The looming recession will force HR to think more holistically about benefits: For too long, the focus has been on salary, but for many people, increased salary is not as much of a draw as more harmony in their work/life balance. This will be important against the backdrop of increasing financial pressure from organisations. Of course, pay and benefits will continue to be important, but HR will need to consider further support to make their offering more attractive to a workforce feeling increasingly oppressed by the rising costs of living, while future- proofing the bottom line. Here, tech can support – both as a platform for understanding what people want and need – but also as part of the solution, for example, wellbeing apps. No two people in your organisation are going to have the same wants and needs and this means listening to your team, in order to understand how to support them, but also offer a range of solutions, as there is, as the cliché often explains no “one-sizefits-all” solution.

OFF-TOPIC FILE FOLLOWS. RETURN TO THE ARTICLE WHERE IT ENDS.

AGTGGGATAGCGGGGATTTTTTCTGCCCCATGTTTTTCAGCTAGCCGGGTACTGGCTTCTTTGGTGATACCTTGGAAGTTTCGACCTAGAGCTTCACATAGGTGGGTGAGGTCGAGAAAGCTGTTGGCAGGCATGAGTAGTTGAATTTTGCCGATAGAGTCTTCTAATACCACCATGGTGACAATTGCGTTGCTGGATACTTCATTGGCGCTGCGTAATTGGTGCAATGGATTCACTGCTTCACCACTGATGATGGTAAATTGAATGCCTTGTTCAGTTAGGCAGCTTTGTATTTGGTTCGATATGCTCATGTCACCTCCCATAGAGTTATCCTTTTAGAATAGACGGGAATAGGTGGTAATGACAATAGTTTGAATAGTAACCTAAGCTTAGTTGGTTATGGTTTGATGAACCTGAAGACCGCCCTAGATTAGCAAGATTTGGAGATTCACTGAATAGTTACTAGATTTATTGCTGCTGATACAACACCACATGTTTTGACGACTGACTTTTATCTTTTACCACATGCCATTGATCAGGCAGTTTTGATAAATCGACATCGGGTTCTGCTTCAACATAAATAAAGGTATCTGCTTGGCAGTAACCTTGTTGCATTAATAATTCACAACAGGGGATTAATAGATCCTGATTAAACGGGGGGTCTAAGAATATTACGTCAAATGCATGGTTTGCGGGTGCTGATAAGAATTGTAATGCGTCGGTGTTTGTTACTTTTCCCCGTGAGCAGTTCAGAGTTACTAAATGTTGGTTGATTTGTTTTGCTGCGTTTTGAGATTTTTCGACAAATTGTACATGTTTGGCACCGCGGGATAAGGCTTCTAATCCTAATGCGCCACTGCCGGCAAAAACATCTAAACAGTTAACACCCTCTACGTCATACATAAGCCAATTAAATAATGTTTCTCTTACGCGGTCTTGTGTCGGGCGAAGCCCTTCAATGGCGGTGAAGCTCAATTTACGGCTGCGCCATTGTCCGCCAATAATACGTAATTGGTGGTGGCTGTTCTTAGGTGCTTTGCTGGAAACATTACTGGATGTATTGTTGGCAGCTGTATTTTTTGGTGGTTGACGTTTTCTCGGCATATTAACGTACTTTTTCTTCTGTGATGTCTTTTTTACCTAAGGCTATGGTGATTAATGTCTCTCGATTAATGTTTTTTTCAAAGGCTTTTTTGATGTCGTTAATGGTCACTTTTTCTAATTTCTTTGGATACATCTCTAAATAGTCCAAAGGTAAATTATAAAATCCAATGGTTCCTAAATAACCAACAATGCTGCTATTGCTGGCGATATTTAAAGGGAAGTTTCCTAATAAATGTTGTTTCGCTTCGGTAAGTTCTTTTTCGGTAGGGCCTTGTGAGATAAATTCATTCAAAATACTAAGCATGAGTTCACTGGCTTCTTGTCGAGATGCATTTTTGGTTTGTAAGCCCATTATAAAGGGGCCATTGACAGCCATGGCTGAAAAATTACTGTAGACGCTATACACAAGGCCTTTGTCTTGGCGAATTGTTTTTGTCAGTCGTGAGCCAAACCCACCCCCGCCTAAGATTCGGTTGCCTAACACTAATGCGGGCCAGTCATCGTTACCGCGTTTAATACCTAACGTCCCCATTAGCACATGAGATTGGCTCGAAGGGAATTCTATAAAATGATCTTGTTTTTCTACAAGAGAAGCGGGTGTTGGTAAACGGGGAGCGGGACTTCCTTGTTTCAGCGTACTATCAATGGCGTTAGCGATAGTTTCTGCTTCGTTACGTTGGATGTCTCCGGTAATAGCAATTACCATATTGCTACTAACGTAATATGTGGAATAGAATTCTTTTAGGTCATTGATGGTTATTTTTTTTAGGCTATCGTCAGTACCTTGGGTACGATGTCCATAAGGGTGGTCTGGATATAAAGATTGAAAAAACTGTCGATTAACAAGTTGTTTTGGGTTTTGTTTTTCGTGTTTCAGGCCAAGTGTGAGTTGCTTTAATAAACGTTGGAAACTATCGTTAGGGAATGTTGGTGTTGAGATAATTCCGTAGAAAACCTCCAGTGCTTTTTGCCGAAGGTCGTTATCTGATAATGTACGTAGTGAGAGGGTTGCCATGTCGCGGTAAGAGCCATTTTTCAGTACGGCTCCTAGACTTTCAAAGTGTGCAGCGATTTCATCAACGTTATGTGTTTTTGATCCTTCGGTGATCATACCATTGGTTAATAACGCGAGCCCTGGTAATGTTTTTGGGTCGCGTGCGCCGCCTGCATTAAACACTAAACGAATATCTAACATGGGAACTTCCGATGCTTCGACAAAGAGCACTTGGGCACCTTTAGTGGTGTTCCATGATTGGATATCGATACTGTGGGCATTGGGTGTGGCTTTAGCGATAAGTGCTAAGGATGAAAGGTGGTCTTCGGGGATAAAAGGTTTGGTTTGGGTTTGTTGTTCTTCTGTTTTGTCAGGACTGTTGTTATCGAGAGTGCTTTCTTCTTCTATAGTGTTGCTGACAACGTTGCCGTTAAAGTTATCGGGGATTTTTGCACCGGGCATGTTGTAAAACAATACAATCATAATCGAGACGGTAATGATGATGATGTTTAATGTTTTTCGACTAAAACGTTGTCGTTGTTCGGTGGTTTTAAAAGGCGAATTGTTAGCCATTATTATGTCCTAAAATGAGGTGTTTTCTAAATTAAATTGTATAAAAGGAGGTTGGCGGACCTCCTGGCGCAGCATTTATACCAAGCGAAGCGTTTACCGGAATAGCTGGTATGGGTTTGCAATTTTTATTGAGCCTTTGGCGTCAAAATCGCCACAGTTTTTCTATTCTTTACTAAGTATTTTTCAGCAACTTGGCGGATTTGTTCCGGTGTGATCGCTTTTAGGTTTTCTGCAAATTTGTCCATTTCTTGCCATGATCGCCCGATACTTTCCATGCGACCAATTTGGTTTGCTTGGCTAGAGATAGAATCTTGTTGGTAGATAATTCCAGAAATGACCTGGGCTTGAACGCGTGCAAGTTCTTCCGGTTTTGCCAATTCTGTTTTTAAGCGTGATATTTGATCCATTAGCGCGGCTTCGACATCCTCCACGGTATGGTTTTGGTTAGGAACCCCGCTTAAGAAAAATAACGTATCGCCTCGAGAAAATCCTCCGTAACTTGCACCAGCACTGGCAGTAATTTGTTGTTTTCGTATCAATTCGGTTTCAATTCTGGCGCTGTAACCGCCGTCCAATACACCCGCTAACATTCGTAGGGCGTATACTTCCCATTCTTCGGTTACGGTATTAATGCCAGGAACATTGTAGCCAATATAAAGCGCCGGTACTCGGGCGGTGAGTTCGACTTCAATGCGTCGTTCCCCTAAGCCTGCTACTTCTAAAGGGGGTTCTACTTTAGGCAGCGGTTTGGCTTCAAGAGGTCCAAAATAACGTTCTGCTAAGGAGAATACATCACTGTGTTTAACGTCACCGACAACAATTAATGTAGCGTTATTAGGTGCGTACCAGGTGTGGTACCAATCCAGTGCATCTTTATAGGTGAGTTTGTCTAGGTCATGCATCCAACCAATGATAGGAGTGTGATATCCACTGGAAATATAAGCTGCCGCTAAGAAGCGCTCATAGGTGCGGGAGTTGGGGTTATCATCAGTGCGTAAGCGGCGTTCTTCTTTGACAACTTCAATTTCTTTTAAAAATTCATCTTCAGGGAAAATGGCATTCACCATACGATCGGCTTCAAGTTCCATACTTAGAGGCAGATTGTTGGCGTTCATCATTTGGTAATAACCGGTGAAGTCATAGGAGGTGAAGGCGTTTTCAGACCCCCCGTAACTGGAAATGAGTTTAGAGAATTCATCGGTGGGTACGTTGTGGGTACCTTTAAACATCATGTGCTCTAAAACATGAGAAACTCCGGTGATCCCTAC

all” solution. Hiring will move from cultural fit to cultural add: There have been substantial changes in cultural zeitgeist and the onus on diversity means ensuring that new hires add to the organisational culture, not just conform to what’s already there. Technology is invaluable in mitigating bias. We know that recruitment tech has had a bad rap when it comes to bias, but it’s important to remember that tech is built by people and people have biases. Despite this, there are clever and innovative ways HR can use platforms and algorithms to alleviate the impact of cognitive and implicit biases. It’s well known that, as humans, we have a personality similarity bias. This means that we’re more likely to hire people who are like us. Using AI can help us alleviate this bias, hiring a more diverse team. Consequently, technology that captures so-called “blind” CVs which have names and identifying features removed, will be an increasing trend in recruitment.